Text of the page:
A lot of the character’s narrative can be deciphered through the photostory found below. “While we want the viewers to have their own opinion, the basis is this character. He is eccentric, lives in his own world, lives in a space where things make and don’t make sense and there is a sense of constant change. What we did for the images was to create a story within each photo. And each photo is a chapter in the life of the character,” Parizad explains. Lending more context as to how the music connects back to it all, Rohan tells us, “Bullet Points is the song that gives you an overview of the story, and the character.” He reminisces of album art of vinyls from a time gone by, and this photo-story is a digitized version of the same concept - bringing it back in a new avatar.
It seems strange almost to write of a band, but read what comes across as a review of an interactive theatre performance. But therein lies the beauty of this collaboration - the art, the music, the performance is an amalgamation of something so much larger - the ‘complete visual universe’ that they keep speaking of. “The whole concept was based on the maximalism of listening to something and experiencing it with your senses. It had to be everywhere around you, behind the band, just everywhere. And all of these visuals had been shot last year in a 2 day shoot,” Ankit explains, validating the feeling of sensory overdrive we experienced.
II. It wasn’t long before the ‘element of surprise’ was a dot in the distance, and the performance’s cohesive nature became more apparent though. No sooner had I blinked my eyes than the shadow emerged from behind the screen, and a striking man in a mask of eyes brushed past me. With the sound of the fourth wall shattering in front of us, He stood up, draped a jacket onto himself and started scrambling through a pile of papers with notes scribbled on them, as though he was looking for something. Overcome with a sudden hunger, he started to crumple these papers and eat them. There was manic chaos in that beauty, a burst from all that was building up. He was staring right at us (or was it through us?) with these eyes that weren’t his. Taking it all in. And in a flash like movement, he was gone. Back into the womb from which he came.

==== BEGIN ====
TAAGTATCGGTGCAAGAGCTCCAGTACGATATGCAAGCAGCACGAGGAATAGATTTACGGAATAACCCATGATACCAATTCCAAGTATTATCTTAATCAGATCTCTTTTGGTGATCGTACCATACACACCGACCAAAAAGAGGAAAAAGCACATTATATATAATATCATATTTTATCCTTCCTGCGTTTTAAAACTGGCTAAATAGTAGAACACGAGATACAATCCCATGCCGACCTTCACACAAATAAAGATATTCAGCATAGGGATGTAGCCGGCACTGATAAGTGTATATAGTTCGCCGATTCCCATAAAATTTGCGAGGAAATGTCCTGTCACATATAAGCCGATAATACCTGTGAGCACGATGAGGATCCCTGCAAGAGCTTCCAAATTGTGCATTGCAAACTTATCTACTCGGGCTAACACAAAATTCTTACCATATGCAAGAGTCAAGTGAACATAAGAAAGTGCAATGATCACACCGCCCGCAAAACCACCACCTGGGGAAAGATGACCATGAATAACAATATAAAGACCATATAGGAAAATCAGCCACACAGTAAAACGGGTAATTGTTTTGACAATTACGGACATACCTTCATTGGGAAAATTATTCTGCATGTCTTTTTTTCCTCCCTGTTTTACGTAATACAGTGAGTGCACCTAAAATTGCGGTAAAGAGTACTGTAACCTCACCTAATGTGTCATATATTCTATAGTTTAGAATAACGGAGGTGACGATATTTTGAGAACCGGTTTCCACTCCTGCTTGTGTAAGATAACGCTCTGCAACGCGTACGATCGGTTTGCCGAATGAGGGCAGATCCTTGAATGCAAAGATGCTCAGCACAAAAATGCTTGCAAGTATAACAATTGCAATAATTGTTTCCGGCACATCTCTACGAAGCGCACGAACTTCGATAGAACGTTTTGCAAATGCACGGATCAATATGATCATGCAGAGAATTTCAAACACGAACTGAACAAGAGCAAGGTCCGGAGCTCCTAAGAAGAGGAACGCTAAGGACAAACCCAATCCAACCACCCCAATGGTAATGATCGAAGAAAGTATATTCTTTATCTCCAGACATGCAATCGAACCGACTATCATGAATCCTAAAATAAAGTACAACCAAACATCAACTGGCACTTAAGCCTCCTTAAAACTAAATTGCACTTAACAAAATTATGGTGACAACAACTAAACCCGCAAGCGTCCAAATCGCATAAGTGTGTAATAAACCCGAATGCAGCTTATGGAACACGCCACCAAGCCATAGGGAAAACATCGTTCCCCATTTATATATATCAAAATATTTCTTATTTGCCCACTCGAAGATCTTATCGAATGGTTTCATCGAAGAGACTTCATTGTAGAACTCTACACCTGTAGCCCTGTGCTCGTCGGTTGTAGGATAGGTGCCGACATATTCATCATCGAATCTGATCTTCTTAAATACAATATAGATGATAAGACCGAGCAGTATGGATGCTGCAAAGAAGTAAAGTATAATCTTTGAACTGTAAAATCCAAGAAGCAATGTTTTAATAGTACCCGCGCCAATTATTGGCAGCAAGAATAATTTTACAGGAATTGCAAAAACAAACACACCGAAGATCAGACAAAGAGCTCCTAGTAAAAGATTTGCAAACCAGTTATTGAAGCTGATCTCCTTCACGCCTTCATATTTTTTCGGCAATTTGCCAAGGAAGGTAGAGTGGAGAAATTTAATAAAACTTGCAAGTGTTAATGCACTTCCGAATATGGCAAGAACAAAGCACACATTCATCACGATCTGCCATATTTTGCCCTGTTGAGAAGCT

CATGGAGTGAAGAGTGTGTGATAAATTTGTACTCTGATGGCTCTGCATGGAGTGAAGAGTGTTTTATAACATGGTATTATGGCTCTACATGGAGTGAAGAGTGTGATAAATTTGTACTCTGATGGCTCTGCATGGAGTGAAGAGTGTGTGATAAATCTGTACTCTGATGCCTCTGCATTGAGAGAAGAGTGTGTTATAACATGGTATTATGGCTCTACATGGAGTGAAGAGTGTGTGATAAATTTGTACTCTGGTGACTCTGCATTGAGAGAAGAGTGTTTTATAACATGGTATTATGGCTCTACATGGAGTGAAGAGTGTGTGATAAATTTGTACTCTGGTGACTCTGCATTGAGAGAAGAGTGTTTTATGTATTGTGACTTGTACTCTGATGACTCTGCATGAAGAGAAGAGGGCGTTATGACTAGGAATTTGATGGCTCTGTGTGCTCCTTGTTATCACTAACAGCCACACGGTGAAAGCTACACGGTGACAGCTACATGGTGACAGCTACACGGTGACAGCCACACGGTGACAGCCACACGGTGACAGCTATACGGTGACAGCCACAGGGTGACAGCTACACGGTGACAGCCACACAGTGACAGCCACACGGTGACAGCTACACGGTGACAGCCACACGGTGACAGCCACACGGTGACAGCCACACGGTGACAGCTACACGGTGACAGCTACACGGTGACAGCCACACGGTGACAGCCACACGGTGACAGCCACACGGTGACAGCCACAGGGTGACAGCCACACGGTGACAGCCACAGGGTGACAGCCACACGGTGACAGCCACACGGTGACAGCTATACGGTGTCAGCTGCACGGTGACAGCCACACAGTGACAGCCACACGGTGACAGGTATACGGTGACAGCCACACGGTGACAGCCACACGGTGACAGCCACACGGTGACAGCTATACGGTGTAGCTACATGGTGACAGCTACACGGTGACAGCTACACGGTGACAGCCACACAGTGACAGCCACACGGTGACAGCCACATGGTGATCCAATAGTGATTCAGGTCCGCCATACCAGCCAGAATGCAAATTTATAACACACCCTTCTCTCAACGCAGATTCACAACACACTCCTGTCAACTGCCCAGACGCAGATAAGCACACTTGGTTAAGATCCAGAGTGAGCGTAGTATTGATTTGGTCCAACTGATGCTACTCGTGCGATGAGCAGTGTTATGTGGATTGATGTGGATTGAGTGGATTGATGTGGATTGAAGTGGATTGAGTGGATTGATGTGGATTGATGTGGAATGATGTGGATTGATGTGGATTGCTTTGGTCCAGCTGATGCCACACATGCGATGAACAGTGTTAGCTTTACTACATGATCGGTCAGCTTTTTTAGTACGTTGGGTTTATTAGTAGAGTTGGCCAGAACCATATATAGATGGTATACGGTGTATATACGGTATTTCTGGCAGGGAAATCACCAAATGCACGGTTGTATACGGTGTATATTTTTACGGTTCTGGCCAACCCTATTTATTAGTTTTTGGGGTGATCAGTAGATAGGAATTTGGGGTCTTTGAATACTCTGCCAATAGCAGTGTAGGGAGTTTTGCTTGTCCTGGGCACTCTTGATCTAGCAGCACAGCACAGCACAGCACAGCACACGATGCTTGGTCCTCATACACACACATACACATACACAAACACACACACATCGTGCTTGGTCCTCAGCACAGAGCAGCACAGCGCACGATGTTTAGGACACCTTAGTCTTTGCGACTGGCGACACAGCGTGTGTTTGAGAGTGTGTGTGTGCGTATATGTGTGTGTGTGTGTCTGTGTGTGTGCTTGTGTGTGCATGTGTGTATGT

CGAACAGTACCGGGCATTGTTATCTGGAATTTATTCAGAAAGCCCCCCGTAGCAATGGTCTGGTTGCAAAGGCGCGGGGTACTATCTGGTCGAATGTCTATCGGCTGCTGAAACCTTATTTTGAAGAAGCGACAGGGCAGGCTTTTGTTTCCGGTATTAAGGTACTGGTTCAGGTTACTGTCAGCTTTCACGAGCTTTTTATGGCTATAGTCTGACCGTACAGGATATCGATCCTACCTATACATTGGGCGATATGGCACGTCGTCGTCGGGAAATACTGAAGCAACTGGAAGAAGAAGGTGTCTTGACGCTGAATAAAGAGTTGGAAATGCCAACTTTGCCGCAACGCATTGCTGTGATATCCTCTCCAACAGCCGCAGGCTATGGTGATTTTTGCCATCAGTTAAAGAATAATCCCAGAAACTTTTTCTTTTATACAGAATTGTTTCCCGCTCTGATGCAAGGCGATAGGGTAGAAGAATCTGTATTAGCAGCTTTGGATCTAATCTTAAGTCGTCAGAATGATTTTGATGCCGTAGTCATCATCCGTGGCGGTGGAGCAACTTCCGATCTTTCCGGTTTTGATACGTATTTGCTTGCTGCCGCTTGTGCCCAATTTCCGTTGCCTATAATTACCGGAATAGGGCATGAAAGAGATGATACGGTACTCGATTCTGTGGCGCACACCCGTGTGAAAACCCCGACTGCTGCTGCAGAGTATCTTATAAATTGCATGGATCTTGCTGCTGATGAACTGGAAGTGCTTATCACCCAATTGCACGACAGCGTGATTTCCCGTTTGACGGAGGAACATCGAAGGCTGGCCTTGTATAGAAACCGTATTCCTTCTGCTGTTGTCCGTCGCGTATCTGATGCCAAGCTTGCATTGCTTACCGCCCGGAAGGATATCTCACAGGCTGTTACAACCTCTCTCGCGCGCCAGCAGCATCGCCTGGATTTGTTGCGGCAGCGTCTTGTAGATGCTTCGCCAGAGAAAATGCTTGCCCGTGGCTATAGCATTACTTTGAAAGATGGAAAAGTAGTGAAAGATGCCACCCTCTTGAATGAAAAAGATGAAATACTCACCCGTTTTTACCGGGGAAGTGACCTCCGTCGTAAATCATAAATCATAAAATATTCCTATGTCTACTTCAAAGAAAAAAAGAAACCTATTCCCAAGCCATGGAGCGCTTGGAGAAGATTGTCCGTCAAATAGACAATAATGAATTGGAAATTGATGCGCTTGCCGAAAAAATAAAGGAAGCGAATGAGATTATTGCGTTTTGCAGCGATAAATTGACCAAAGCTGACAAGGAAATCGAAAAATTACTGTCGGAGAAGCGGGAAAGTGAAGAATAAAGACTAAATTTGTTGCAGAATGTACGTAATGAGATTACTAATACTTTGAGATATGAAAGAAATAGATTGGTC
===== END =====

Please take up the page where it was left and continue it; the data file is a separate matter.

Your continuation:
I was curious as to how this part of the production realised itself, and Parizad was quick with an explanation. “The eating of the paper, the typewriter, the flowers - it was to recreate the setup of the photo story for the audience to experience. To make it more tangible. The photo story was released before, so it was to recreate the screen viewing in real life. A lot was broken down and planned, but a lot was spontaneous - because, Himanshu…he just did what we wanted to, and it worked.” This sort of collaborative expression is what characterizes this unique album launch in that it goes so far beyond just the band, requiring each person’s vision and intuition to complete this picture and bring it to life.
What added to the performance were the props and the decor. “A huge theme is visual perception,” says Hartej Sawhney, one of the lead guitarists. “And that’s where the eyes come in - what you see yourself as, what people see you as, what you actually are. It also questions the elements of performance - who is performing? Are we all performing? Do we perform every time we step out? And the fact that someone is always watching.” It was these questions, above any that resonated louder than anything else that night. It’s not often that you leave a gig asking yourself more questions than you have answers for. The eating of the paper - a metaphor for the way we consume the internet? Information enough to drown in, information we consume as though we don’t have a choice, until it starts to eat us from the inside. Most often you’re just left with a feeling of cotton mouth, unable to swallow anymore at the end of it all. The retreat back to behind the screen also gives the album the feel of a complete cycle. As Ankit says, “The album leads you in one direction, circles around and comes back to a point where you restart the story. You could listen to the whole album again in a completely different light.” This “music per square inch” concept makes sense with such a high density of action all around. The idea is to compress as much as possible in a single square inch of music - so much so that when you listen to the album 20 years from now there will still be something new, something you may not have heard before.
Even after collecting all the crumbs, it’s easy to feel like there are still a thousand remarkable references we might have missed. All the unanswered questions and comfortable abstractions do point to one undeniable certainty though. Lead Feet Paper Shoes is the conceptual work of a band that has truly grown into themselves. They took their time in a world that thrives on instant artistry, and in doing so, they coaxed a rare emotional reaction out of viewers. Even if they make us wait another two years for their next album, it’s likely to be well worth our time.
[Scroll on to see a selection of images from the band’s striking photo narrative]